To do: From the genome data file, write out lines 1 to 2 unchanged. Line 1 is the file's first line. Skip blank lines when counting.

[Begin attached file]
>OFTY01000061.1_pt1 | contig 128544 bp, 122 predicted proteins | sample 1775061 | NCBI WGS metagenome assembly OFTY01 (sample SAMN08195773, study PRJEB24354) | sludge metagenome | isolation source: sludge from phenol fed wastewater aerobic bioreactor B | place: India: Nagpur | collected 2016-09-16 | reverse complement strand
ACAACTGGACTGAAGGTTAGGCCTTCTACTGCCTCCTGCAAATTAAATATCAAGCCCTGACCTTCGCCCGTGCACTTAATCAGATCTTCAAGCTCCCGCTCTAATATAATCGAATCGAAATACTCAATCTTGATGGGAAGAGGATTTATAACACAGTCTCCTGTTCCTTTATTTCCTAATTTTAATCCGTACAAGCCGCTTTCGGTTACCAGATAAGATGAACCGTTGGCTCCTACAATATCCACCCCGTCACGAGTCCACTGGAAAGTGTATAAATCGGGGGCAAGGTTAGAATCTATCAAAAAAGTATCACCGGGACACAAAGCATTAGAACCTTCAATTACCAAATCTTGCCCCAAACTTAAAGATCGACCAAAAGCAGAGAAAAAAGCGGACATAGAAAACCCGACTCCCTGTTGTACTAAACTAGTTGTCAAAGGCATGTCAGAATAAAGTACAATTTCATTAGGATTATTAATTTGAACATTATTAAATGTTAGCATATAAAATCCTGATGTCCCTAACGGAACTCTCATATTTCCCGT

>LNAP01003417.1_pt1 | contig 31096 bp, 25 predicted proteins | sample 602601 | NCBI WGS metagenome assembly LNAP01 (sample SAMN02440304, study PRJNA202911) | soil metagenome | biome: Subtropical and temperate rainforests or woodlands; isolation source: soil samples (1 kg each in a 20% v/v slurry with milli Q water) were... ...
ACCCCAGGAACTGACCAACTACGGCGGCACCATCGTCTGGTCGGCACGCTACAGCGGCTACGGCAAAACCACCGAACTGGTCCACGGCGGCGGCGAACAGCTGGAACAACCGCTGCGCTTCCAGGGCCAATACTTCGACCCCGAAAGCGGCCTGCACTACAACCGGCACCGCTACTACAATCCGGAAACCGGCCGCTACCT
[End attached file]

>OFTY01000061.1_pt1 | contig 128544 bp, 122 predicted proteins | sample 1775061 | NCBI WGS metagenome assembly OFTY01 (sample SAMN08195773, study PRJEB24354) | sludge metagenome | isolation source: sludge from phenol fed wastewater aerobic bioreactor B | place: India: Nagpur | collected 2016-09-16 | reverse complement strand
ACAACTGGACTGAAGGTTAGGCCTTCTACTGCCTCCTGCAAATTAAATATCAAGCCCTGACCTTCGCCCGTGCACTTAATCAGATCTTCAAGCTCCCGCTCTAATATAATCGAATCGAAATACTCAATCTTGATGGGAAGAGGATTTATAACACAGTCTCCTGTTCCTTTATTTCCTAATTTTAATCCGTACAAGCCGCTTTCGGTTACCAGATAAGATGAACCGTTGGCTCCTACAATATCCACCCCGTCACGAGTCCACTGGAAAGTGTATAAATCGGGGGCAAGGTTAGAATCTATCAAAAAAGTATCACCGGGACACAAAGCATTAGAACCTTCAATTACCAAATCTTGCCCCAAACTTAAAGATCGACCAAAAGCAGAGAAAAAAGCGGACATAGAAAACCCGACTCCCTGTTGTACTAAACTAGTTGTCAAAGGCATGTCAGAATAAAGTACAATTTCATTAGGATTATTAATTTGAACATTATTAAATGTTAGCATATAAAATCCTGATGTCCCTAACGGAACTCTCATATTTCCCGT